Having access to national security information, using unencrypted WiFi network also shows the level of ignorance from the powers involved. Such information should be accessible to a limited number of persons, for the sake of national security. The question being, what about the many others that operates as Google. How many others might have accessed the same information and maybe, much more?

In the case of responsibility, warnings have been out there about securing the WiFi networks and it is apparent that they have been continuously ignored. There is no excuse for anyone, especially dealing with state security information to have an unprotected WiFi network.

Blame game

Still, blame may be directed to all sides involved depending on the viewer. But for the sake of national security, maybe the lawmakers are the main culprits. Taking the worst of circumstances, if a well equipped group with clandestine motives would have been in Google’s shoes, it might have been a different case right now. It might have been a case of a forest fire from a hunter’s borne fire.

In any case, being law makers doesn’t give any of them the right to misuse or mishandle state information. If strict rules would have been put in place regarding such kind of information, then maybe the source would have been more careful with the information. Therefore, the Congress and the powers above are to be blamed for negligence and stupid actions.

Responsibility from within

Honestly, on Google’s side, they acted just the same way most of us would. Selfishly. Considering that communication and information transfer is their main line of work, to an extent, though it was a wrong decision, they did what they had to do. On a rather lighter note, Google took responsibility for the unauthorised WiFi data acquisition.

At the end, it’s not a question of who’s to blame, but how much blame is each one to take. Google, having known that the information is of national security, should have treated it as such. Stealing is wrong and archaic. But on the Congress’s part, being stupid to a level of putting the whole country at risk is something different.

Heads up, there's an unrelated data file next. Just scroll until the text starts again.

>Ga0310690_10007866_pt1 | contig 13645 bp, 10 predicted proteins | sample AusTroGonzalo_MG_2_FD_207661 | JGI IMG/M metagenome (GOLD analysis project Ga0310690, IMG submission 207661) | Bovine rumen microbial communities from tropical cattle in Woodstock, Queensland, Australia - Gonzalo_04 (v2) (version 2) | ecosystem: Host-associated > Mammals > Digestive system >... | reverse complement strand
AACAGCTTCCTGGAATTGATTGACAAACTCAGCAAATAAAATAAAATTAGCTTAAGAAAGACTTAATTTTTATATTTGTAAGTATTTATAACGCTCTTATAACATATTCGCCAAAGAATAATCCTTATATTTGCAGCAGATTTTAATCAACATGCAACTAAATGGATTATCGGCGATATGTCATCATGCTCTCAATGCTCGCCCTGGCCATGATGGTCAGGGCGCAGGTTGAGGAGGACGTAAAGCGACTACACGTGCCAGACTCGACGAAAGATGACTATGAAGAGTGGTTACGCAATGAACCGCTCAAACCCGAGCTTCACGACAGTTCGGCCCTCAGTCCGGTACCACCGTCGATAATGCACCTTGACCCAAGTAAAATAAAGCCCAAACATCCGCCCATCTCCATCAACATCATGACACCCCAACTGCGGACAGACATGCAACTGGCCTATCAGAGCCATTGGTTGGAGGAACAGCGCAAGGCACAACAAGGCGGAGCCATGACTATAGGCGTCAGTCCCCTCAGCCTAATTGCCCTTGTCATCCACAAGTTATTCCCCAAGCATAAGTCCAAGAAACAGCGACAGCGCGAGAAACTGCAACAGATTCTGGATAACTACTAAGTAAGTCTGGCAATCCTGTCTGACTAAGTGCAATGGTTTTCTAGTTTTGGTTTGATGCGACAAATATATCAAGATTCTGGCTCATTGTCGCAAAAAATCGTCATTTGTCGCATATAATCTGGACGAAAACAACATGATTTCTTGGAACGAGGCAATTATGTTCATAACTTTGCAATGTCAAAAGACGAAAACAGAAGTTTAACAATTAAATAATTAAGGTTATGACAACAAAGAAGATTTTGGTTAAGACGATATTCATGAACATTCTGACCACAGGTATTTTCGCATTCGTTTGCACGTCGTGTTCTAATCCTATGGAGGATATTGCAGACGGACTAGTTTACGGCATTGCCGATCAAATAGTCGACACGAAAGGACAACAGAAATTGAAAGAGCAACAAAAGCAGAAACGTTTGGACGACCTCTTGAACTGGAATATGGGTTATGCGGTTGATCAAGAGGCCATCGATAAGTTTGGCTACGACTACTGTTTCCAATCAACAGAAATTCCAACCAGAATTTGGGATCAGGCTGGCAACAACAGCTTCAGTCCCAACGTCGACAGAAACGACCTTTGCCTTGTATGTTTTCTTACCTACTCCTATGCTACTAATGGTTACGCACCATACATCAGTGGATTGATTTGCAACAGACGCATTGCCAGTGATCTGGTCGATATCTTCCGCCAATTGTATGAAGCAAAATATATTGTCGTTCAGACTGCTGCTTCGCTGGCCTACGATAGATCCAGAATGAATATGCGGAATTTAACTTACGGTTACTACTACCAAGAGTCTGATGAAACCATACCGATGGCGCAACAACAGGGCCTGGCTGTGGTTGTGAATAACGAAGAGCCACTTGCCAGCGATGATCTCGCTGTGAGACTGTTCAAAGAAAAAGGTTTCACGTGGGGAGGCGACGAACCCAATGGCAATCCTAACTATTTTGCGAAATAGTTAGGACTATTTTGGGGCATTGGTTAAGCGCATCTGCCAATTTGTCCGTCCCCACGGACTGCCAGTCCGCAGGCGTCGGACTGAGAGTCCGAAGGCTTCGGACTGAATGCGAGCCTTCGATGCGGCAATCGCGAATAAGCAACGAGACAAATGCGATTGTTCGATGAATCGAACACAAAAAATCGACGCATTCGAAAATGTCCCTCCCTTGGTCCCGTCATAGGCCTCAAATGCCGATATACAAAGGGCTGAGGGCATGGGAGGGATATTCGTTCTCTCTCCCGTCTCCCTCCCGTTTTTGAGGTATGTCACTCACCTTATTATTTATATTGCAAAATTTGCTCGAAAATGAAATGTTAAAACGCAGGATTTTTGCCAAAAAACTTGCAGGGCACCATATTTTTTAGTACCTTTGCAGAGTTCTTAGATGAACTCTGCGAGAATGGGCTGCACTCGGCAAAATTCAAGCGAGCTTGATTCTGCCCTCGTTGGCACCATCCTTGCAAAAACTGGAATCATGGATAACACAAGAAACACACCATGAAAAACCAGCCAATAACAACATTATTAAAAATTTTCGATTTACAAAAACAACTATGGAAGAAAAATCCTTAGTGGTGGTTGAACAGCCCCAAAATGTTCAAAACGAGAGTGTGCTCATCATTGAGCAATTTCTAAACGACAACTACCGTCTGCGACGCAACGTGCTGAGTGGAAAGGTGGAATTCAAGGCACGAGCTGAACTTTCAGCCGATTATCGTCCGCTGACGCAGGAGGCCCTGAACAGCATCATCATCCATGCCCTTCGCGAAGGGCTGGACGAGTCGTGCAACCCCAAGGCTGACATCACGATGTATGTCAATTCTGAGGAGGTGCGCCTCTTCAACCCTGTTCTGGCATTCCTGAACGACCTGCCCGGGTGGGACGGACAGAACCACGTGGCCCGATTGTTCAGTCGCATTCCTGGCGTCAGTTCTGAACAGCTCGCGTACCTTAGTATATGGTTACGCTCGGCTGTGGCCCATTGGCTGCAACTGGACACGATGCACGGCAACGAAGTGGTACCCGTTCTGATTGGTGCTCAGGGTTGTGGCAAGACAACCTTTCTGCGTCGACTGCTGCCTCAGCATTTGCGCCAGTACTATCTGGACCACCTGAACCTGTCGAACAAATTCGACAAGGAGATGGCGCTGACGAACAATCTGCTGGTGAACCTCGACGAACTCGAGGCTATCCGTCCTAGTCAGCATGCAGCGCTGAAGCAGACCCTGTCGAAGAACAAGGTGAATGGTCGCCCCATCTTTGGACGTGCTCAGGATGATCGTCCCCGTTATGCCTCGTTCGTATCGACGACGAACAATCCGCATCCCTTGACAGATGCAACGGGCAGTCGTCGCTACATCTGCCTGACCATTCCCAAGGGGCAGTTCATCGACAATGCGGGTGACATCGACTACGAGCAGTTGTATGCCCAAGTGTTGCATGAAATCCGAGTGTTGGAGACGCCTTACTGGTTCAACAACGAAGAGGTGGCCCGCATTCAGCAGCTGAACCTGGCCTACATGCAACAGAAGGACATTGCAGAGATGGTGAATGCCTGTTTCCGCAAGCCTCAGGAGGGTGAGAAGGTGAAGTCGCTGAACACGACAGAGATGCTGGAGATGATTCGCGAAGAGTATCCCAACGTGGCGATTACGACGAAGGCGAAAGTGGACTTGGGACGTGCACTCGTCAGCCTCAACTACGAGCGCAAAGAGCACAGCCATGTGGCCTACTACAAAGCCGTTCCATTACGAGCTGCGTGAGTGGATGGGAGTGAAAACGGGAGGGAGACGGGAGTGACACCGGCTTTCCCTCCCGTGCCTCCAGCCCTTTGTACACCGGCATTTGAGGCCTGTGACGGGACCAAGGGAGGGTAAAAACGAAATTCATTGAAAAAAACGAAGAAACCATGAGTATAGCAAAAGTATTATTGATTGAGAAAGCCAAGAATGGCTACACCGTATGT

Germans Continue Using Google, Facebook and Apple Despite Goverrnment Concerns Over Privacy

Despite expected privacy inquiries from the German government, reports indicate that the move has not stopped Germans from using Google, Facebook and Apple products. The German government has raised eyebrows over the three American companies’ privacy policies, with speculation that the companies might be misusing member information.

Privacy Misgivings

Lately, the American tech firms have come under close examination in the country, with Internet search Giant, Google, currently undergoing investigations after it wrongfully gathered personal Internet information such as people’s email addresses  when it was carrying out research over its latest addition to Google Maps, the Street View mapping service. Elsewhere, American giant social site, Facebook is under investigation for wrongfully gathering personal information for individuals without Facebook accounts from their friends with accounts.

What Facebook did is take mailing lists of active users and derive information from non-users from the mailing list, allegedly. On the other hand, Apple Inc. is under duress from the German government, seeking to know what the company’s latest addition, the iPhone 4, is storing with regard to users information and the exact storage periods.

The move by the German government is said to be geared at protecting German consumers from what the agency responsible for the investigations said is “themselves.” According to the agency undertaking the investigations in Hamburg most users of the three company’s products are largely oblivious to what the companies do with the data they submit while using their products.

German Privacy Laws